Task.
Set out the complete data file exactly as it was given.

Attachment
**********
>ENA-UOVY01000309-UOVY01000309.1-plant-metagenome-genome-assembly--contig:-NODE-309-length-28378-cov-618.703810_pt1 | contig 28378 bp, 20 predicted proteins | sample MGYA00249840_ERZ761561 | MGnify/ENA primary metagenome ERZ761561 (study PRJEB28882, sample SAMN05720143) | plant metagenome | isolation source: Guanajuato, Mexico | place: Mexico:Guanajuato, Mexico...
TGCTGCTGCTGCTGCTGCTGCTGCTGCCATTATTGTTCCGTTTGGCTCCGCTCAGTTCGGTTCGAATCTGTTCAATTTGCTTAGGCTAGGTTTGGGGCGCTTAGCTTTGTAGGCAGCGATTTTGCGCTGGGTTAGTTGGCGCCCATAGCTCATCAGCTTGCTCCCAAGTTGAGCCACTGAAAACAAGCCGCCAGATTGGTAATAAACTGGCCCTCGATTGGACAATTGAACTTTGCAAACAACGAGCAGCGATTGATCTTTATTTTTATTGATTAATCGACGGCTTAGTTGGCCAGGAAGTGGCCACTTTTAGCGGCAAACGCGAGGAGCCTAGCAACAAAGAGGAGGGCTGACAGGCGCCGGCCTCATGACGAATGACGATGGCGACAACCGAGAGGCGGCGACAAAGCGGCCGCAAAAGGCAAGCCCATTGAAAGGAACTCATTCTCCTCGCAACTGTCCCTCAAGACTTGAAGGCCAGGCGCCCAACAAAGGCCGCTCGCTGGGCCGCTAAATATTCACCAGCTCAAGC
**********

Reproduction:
>ENA-UOVY01000309-UOVY01000309.1-plant-metagenome-genome-assembly--contig:-NODE-309-length-28378-cov-618.703810_pt1 | contig 28378 bp, 20 predicted proteins | sample MGYA00249840_ERZ761561 | MGnify/ENA primary metagenome ERZ761561 (study PRJEB28882, sample SAMN05720143) | plant metagenome | isolation source: Guanajuato, Mexico | place: Mexico:Guanajuato, Mexico...
TGCTGCTGCTGCTGCTGCTGCTGCTGCCATTATTGTTCCGTTTGGCTCCGCTCAGTTCGGTTCGAATCTGTTCAATTTGCTTAGGCTAGGTTTGGGGCGCTTAGCTTTGTAGGCAGCGATTTTGCGCTGGGTTAGTTGGCGCCCATAGCTCATCAGCTTGCTCCCAAGTTGAGCCACTGAAAACAAGCCGCCAGATTGGTAATAAACTGGCCCTCGATTGGACAATTGAACTTTGCAAACAACGAGCAGCGATTGATCTTTATTTTTATTGATTAATCGACGGCTTAGTTGGCCAGGAAGTGGCCACTTTTAGCGGCAAACGCGAGGAGCCTAGCAACAAAGAGGAGGGCTGACAGGCGCCGGCCTCATGACGAATGACGATGGCGACAACCGAGAGGCGGCGACAAAGCGGCCGCAAAAGGCAAGCCCATTGAAAGGAACTCATTCTCCTCGCAACTGTCCCTCAAGACTTGAAGGCCAGGCGCCCAACAAAGGCCGCTCGCTGGGCCGCTAAATATTCACCAGCTCAAGC